WARNING: I contain occasional coarse language, extreme sexual references, nudity, and adult themes, which may offend some people - Usually churchy types.

  5. #35
    New Member Jim Brown is an unknown quantity at this point Jim Brown's Avatar
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    Re: WKPP - Dealing with O2 tox protocols

    Greetings Simon:

    Concur that drowning is greatest risk and prevention should be first priority.

    I would advocate a more methodical response than I think you suggest, unless I'm reading it wrong... take the time to make the right decision then act aggressively. Omit the right decision and result could be keystone cops.

    All: I did hijack the thread away from it's original context. Made classic mistake of re-hashing a recently discussed topic. Sorry 'bout that.

    Regards, Jim Brown
    Last edited by Jim Brown; 3rd September 2006 at 20:32.

  6. #36
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    Re: WKPP - Dealing with O2 tox protocols

    A few things occur to me reading through this thread, firstly this is a BAD situation and death is likely whatever is attempted, so huge risks to the rescuer should not be undertaken.
    Also if you are the "hero" type, even if it all goes well(ish) underwater getting a victim to the surface (unconscious or obtunded) and then both drowning because DCS has paralysed you is not a good outcome.

    Having said that if you can get my airway out of the water without risk of very serious DCS to you, then feel free to ascend even whilst I convulse to get to surface/habitat/whatever. (I'm not a cave diver)

    On the protocol given I see no reason to check for a pulse, the protocol doesn't change whether or not you find one so why waste time checking. It is worth noting that a high proportion of trained healthcare professionals cannot detect a pulse or its absence within a reasonably short time (on the surface, not in an exposure suit), I doubt divers will do better.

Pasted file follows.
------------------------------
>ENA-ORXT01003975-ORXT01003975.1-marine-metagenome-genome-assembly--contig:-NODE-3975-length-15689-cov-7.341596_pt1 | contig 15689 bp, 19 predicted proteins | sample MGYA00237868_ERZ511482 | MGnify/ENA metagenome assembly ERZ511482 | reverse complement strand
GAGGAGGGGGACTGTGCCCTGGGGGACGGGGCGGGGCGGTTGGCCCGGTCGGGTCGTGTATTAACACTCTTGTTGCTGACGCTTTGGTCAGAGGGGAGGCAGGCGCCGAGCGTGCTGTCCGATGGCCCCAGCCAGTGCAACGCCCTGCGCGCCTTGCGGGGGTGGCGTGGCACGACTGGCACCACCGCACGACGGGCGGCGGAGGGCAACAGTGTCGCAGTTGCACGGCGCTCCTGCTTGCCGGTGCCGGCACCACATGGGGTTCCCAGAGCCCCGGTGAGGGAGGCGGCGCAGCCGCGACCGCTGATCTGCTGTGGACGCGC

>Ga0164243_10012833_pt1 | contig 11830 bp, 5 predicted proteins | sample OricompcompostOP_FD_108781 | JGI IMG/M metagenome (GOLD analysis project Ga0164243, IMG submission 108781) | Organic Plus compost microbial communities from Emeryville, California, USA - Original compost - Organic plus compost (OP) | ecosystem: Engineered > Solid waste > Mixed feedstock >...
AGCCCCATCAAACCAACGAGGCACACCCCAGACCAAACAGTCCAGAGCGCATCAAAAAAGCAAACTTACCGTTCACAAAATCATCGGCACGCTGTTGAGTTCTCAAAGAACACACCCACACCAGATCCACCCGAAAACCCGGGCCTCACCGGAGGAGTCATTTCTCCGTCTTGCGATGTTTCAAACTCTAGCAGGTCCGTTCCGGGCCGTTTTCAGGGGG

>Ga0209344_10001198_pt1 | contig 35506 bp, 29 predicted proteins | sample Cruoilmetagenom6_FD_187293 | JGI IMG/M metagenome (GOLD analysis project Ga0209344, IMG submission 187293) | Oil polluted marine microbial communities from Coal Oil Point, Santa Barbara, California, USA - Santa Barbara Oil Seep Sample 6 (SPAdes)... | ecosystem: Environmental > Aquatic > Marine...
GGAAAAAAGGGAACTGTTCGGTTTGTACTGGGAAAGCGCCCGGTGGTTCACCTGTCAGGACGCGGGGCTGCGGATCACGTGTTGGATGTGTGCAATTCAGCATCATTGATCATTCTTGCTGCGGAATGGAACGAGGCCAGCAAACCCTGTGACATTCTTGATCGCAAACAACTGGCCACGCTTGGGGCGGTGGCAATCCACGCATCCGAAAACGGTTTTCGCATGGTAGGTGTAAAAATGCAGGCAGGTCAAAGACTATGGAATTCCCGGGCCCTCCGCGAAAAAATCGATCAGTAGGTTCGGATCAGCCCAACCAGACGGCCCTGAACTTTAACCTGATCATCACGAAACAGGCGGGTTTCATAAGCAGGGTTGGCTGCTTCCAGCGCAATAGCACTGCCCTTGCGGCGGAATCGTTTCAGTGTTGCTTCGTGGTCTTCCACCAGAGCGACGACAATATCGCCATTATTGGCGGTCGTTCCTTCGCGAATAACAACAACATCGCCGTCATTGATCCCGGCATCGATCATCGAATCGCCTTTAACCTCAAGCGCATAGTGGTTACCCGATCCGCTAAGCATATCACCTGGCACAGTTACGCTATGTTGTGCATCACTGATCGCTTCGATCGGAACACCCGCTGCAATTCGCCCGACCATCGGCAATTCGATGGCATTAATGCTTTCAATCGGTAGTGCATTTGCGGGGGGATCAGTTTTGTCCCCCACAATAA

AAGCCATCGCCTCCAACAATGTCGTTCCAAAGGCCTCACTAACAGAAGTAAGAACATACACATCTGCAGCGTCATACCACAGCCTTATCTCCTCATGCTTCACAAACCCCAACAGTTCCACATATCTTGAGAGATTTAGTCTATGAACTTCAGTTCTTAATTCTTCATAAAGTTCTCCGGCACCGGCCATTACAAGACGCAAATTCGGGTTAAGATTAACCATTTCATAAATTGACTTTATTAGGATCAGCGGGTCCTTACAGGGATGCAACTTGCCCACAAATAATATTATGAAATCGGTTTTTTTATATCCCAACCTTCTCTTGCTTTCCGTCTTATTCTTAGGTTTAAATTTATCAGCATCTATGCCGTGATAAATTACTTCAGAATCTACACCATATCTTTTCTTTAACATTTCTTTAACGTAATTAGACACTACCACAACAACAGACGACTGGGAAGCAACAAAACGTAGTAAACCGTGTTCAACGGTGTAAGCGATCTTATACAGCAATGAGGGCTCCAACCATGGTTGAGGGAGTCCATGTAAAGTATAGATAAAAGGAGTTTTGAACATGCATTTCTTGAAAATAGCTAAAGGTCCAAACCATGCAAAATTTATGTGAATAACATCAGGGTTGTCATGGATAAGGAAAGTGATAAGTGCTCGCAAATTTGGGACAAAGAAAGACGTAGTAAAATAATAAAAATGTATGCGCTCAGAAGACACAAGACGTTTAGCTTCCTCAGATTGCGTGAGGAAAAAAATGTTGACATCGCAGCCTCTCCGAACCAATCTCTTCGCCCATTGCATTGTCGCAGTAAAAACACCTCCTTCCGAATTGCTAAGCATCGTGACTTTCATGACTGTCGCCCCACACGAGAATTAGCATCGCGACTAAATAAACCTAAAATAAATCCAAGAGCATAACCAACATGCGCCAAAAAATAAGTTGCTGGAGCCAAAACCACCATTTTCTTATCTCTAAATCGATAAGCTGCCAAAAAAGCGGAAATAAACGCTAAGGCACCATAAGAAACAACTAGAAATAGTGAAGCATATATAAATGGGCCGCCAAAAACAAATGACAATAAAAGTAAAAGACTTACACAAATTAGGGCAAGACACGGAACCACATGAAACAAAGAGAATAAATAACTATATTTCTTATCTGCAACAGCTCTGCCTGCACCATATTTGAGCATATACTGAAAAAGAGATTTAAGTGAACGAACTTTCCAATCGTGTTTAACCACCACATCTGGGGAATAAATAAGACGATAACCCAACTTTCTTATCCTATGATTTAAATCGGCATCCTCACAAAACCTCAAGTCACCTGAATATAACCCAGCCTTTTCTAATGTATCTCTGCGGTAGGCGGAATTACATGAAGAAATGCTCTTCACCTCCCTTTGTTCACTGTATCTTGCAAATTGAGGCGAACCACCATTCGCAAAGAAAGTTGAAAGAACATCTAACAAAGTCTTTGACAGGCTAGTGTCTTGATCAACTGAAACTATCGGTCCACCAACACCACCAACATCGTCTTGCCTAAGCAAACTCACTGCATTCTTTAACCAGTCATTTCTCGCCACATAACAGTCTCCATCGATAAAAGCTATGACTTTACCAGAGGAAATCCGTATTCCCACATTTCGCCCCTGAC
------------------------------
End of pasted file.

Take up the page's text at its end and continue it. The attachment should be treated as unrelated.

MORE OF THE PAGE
Agreed it is possible to cause barotrauma with excessively vigourous ventilation, but at some point attempting ventilation must be better than certain death.

    Lastly, I believe that one of the greatest benefits of any of these "protocols" is to get people to think through various options in various circumstances, thereby giving them a "repertoire" of behaviours to choose from in an emergency. Making it all up on the spot in an extremely stressful situation is even less likely to succeed, and more likely to have the rescuer feeling even worse about it afterwards when it goes badly.

  7. #37
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    Re: WKPP - Dealing with O2 tox protocols

    For me the whole issue is about emphasis. I entirely agree with Simon that the first and most important thing is to get an unconscious diver's head out of the water - where you can usefully intervene.

    Then you have some small print about what you do when you can't get them out of the water. Attempting to provide them with something to breathe seems not unreasonable - if they have spontaneous respiration.

    So what do you do if they are not breathing? For mine the answer is to get them out of the water as quickly as you can hoping that the (presumably large) amount of oxygen in their lungs will keep them alive. Attempting to ventilate them from a very high high flow Ambient+10ATA gas source is, IMHO, much more likely to cause harm than good.

    Well, what if you are 30 minutes back in a cave with an apnoeic diver? I guess that there are 3 options. Firstly you might just say "they're dead" and do nothing. Secondly you might attempt to exit while providing a regulator or whatever so that if they wake up enough to use it they can. Thirdly you could try to ventilate them. The outcome is pretty likely to be the same no matter which option you choose so it probably doesn't matter much.

    I guess, at the end of the day, that I find it very difficult to imagine a situation where trying to ventilate someone with a second stage will save someone's life. I don't find it difficlut to imagine a situation where trying to ventilate someone with a second stage will kill them.

    Dave T